Frank Furedi

Frank Furedi Frank Furedi is Professor of Sociology at the University of Kent in Canterbury. In recent years, his research was oriented towards the way that risk and uncertainty is managed by contemporary culture. He has published widely about controversies surrounding issues such as health, children, food and new technology. His Therapy Culture: Cultivating Vulnerability In an Uncertain Age (Routledge) explores the ascendancy of the therapeutic imagination. It develops the arguments contained in two previous books The Culture of Fear (Continuum) and Paranoid Parenting (A Capella). Furedi is completing a book on the Fear Market in contemporary society. The Fear Market explores the role of competing groups - politicians, the media, advocacy organisations, business - in the controversies that surround health, food, technology and disasters.

Mark Thwaite After 1968, post-structuralism theorised multiplicity over Truth. This strategy had exhilarantly anti-authoritarian tendencies but its excesses have now become anti-intellectualism. How do you prevent your call for an intellectuals revival avoiding the opposite distinctly authoritarian tendencies?

Frank Furedi "Intellectual and cultural movements always contain the potential for both opening up and closing down discussion. This was something that I learnt through my engagement with the sixties experience. I suppose as individuals we find it difficult to maintain a consistent free-thinking and questioning stance. That is why in the end we can not rely on the energy and creativity of the individual but on the maturity, confidence and involvement of the wider public. The best antidote to the emergence of illiberal and authoritarian intellectual trends is a questioning and critically involved public."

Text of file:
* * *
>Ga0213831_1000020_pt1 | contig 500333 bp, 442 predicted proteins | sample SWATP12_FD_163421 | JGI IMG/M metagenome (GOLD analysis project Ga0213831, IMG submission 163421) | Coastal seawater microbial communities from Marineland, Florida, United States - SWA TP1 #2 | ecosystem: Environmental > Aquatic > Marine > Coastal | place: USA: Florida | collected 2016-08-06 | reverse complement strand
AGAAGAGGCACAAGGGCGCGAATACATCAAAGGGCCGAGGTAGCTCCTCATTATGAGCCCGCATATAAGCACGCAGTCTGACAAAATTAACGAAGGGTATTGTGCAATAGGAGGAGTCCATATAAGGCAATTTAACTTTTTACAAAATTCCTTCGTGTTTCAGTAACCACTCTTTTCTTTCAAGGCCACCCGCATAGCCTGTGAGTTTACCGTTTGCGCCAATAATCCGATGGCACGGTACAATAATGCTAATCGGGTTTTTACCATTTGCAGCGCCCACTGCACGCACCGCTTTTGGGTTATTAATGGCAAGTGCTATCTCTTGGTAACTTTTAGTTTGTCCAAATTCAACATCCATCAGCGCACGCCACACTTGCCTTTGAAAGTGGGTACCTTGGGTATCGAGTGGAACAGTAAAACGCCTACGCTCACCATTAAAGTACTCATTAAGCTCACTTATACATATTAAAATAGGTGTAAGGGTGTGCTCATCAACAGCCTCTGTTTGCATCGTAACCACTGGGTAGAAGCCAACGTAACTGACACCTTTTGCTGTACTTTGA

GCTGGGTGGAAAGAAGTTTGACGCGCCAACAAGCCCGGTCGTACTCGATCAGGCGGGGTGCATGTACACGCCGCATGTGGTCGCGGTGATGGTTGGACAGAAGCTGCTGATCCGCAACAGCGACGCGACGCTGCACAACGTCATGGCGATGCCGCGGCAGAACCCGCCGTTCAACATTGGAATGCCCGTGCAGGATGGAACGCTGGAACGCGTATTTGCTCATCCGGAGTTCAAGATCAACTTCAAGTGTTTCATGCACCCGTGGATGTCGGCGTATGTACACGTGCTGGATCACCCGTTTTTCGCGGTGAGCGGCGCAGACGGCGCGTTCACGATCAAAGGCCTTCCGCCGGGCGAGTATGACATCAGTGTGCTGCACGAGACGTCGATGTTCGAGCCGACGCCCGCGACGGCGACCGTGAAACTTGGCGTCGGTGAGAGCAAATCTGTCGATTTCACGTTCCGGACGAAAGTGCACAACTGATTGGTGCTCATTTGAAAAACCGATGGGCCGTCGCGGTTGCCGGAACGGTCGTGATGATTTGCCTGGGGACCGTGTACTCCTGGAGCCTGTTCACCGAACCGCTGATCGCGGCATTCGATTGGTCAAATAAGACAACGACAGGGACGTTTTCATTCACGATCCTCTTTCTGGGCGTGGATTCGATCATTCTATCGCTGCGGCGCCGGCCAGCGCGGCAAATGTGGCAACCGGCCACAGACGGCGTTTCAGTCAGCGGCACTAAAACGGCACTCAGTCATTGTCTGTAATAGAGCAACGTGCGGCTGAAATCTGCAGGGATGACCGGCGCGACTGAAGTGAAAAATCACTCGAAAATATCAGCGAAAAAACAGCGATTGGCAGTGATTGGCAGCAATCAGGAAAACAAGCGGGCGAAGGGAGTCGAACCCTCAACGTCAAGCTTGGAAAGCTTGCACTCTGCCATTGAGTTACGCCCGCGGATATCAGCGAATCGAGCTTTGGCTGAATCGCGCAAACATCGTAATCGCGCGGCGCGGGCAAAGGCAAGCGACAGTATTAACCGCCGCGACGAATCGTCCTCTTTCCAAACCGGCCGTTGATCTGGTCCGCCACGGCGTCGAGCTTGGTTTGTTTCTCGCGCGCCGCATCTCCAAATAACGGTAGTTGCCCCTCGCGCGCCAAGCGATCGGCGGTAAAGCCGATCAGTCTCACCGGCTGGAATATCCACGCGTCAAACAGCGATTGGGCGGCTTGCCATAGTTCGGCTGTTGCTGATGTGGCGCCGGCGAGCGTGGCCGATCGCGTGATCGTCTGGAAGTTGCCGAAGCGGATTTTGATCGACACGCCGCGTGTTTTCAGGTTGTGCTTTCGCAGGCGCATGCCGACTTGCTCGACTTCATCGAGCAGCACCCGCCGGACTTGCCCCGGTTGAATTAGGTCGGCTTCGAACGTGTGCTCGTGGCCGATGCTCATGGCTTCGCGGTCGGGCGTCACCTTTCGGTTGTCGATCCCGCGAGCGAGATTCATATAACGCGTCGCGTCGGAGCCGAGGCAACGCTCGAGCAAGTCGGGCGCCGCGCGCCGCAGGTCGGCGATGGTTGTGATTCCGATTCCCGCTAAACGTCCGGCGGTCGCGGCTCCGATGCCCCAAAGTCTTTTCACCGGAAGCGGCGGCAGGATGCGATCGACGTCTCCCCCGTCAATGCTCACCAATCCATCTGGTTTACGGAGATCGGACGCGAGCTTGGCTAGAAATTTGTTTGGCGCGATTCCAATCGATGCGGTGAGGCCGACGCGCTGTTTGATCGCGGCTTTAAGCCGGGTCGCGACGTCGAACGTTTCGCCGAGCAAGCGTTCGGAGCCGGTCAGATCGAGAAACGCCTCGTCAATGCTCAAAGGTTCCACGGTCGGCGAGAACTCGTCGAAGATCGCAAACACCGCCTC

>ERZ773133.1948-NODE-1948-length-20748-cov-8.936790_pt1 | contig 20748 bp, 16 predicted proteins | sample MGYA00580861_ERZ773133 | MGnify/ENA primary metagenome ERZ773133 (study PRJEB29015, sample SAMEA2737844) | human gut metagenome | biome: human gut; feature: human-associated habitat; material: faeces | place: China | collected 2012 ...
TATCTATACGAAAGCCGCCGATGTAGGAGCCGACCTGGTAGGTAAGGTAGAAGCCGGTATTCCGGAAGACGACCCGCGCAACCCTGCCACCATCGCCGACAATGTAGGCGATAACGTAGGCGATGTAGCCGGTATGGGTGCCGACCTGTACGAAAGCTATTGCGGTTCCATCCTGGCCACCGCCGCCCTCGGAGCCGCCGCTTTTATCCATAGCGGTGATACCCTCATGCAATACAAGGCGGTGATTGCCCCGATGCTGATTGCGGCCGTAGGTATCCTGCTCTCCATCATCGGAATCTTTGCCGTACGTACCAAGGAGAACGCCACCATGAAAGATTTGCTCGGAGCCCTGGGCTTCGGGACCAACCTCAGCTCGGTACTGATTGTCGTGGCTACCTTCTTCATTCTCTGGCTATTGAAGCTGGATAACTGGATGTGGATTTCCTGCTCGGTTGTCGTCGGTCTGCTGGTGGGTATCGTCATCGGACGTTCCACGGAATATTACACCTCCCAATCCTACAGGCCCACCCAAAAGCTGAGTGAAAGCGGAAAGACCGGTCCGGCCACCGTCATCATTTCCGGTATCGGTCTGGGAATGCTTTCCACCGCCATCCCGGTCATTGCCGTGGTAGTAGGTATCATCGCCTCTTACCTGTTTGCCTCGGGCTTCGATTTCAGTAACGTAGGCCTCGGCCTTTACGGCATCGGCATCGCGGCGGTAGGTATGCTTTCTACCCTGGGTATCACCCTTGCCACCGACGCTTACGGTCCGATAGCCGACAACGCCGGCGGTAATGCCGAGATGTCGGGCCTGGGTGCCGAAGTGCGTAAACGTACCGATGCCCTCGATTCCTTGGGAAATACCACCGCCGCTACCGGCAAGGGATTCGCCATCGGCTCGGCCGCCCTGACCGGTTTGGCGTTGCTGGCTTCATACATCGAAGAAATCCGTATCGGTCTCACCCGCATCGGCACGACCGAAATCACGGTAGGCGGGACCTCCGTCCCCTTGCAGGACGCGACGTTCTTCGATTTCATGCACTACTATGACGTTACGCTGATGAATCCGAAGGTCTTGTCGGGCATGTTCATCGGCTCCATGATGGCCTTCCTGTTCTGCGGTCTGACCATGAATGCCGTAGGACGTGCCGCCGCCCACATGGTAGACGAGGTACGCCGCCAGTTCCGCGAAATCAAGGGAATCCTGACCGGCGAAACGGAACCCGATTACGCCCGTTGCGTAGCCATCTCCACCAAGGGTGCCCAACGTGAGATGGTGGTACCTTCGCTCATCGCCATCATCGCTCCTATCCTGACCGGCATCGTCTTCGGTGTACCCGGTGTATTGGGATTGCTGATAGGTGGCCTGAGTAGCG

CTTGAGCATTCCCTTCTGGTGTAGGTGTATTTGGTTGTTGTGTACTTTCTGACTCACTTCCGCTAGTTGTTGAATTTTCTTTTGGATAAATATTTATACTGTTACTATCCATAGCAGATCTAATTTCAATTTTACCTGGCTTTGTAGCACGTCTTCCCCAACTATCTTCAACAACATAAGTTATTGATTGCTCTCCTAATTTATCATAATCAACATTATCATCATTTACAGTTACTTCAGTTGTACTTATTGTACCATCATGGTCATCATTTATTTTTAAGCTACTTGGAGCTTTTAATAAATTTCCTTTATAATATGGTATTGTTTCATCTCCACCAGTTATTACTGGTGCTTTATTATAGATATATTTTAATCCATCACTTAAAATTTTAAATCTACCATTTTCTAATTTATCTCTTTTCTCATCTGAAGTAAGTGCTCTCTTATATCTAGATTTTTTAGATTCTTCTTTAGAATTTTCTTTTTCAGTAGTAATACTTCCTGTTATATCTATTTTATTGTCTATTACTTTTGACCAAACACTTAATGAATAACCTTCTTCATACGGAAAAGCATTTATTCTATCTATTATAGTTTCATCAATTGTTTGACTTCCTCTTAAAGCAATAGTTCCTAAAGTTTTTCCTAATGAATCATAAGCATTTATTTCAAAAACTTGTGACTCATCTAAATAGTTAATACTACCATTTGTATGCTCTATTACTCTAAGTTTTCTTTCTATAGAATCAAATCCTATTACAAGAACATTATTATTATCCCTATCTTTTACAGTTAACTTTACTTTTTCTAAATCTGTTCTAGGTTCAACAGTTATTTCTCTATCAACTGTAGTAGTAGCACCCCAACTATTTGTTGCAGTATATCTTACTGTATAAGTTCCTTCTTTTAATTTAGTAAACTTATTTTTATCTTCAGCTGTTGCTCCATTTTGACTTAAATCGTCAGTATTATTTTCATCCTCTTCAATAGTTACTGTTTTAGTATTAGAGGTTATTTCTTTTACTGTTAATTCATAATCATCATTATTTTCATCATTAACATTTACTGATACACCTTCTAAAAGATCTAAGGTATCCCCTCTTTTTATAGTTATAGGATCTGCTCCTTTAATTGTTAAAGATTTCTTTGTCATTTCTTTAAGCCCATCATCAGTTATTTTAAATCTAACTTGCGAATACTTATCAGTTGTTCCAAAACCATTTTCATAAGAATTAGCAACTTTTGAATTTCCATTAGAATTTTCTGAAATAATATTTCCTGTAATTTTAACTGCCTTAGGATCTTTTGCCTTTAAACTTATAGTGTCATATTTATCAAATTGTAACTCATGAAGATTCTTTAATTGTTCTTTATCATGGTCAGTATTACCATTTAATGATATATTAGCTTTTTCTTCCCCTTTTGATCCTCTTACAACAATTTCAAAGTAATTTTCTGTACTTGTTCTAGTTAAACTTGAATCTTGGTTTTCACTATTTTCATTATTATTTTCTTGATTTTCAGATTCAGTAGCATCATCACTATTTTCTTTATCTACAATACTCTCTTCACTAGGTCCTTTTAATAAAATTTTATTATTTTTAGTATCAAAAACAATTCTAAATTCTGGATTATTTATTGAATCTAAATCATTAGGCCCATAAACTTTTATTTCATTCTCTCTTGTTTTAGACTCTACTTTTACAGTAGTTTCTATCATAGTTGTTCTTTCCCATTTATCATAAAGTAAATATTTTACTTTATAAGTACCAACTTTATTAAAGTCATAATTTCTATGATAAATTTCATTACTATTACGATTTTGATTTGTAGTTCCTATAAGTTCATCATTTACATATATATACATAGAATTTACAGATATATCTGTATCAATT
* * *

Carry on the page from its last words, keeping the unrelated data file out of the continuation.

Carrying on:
The Culture of Fear

MT You were a founding member of the RCP back in the early 70s and a key figure subsequently in their political journal Living Marxism and later LM. Are you politics still revolutionary and/or communist?

FF "I find it difficult these days to give myself a publicly defined political/ideological label. Why? First because many of the 19th century labels have lost much of their meaning in our era. Secondly, and more importantly, I find the conventional terms quite confusing. Many of the ideas associated with contemporary leftism - worship of the state, its addiction to conspiracy theories, its dislike of experimentation, its instrumental approach towards free speech and knowledge, its ambivalence towards the ideas of progress and development, its paternalistic orientation towards the public - are ones that one classically associates with conservatism. So being leftwing today is often associated with the absence of a transformative impulse and on the history making potential of humanity.